Although the overseas troops were all volunteers apparently eager to serve “King and Country,” and many even identified themselves as “British,” national identities had already begun forming within the Empire and these, along with inevitable class tensions and rigid army discipline, inevitably gave rise to personal conflicts.
J.A. Currie recalled the case of one Canadian recruit who was found drinking whiskey outside the camp by military police, who testified: “When we told him that it was our duty to take him into custody, he became very abusive, calling us ‘Thick-headed John Bulls,’ ‘Fat-headed Englishmen,’ ‘Mutton heads,’ ‘Blasted Britishers,’ etc. He had also abused the English people in very violent terms.”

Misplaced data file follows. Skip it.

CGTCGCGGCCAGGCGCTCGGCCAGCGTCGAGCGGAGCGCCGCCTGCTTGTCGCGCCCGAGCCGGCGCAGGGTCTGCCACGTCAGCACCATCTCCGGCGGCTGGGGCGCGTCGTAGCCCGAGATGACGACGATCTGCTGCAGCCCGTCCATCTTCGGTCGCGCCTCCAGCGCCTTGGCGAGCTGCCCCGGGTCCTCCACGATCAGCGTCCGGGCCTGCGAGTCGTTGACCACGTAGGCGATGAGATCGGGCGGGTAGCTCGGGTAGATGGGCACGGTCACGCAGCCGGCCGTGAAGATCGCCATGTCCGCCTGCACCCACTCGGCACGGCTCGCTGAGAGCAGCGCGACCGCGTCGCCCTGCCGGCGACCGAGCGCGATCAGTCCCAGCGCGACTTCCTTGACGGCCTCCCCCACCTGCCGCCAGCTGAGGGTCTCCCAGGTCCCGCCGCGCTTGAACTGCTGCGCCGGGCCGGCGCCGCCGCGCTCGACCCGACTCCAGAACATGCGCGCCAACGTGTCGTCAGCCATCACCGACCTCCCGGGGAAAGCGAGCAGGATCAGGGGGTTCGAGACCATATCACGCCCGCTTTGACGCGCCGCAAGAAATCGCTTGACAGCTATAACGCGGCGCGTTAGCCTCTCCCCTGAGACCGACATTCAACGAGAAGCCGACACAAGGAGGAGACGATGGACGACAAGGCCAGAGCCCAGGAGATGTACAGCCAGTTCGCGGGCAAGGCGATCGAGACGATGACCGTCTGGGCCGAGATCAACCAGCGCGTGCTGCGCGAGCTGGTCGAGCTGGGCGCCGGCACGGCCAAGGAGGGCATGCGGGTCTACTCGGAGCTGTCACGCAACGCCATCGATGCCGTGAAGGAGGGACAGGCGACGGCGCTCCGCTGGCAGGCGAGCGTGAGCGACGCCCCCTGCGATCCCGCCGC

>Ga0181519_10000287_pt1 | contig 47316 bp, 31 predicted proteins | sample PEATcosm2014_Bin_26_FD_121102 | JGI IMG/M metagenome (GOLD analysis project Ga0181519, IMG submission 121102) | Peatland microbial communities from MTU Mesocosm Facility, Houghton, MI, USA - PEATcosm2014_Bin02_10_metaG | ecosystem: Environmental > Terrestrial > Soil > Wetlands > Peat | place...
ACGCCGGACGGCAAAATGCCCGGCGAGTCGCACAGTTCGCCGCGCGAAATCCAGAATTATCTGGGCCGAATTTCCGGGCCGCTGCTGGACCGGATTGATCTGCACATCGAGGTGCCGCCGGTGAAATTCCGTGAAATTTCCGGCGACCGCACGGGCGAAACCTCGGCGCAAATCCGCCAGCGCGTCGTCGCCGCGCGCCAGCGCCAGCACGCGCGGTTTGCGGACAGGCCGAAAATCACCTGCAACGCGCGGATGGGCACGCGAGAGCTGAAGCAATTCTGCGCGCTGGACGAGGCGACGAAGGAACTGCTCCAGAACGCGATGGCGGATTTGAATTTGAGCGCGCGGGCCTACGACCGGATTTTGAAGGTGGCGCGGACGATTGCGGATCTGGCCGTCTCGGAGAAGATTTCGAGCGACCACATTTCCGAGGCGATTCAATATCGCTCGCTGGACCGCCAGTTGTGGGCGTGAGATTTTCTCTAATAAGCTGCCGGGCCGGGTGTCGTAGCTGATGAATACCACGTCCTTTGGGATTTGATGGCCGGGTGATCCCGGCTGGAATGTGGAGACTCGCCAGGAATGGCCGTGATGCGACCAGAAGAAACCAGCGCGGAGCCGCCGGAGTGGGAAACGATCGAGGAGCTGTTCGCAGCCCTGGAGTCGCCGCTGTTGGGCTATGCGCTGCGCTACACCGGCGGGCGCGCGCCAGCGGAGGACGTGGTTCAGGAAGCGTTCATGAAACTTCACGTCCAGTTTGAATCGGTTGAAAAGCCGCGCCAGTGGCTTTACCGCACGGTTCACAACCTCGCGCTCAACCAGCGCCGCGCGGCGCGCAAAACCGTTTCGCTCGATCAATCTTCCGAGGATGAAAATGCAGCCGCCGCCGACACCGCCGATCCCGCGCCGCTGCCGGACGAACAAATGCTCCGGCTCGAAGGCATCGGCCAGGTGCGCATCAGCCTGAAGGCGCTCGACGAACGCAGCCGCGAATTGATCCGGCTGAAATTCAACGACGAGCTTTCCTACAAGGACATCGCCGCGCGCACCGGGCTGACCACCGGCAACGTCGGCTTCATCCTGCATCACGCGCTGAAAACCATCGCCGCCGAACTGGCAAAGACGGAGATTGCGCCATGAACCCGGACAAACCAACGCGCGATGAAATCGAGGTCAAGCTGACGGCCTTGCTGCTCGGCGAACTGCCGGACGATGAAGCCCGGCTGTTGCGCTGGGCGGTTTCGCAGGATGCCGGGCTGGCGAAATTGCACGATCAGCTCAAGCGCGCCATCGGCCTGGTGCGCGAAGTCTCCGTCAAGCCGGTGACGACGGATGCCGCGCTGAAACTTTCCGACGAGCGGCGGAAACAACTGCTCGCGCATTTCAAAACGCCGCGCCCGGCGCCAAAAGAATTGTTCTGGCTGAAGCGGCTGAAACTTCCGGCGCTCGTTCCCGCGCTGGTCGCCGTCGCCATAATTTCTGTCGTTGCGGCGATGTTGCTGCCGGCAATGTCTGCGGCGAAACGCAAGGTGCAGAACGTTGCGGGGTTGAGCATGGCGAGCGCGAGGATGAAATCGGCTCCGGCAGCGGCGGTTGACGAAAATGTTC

According to another Canadian recruit, Harold Peat, British authorities were confused by the Canadians’ relatively egalitarian social relations: “The military authorities could not understand how it was that a major or a captain and a private could go on leave together, eat together, and in general chum around together.” Of course at the same time the overseas troops had their own views on social graces, and often professed to be shocked by the behavior of the British lower classes. Ever opinionated, the anonymous Australian had mixed views on British Tommys: “Tommy Atkins can fight… but compared with the Australasian bushman… he is in many respects an uncivilised animal.”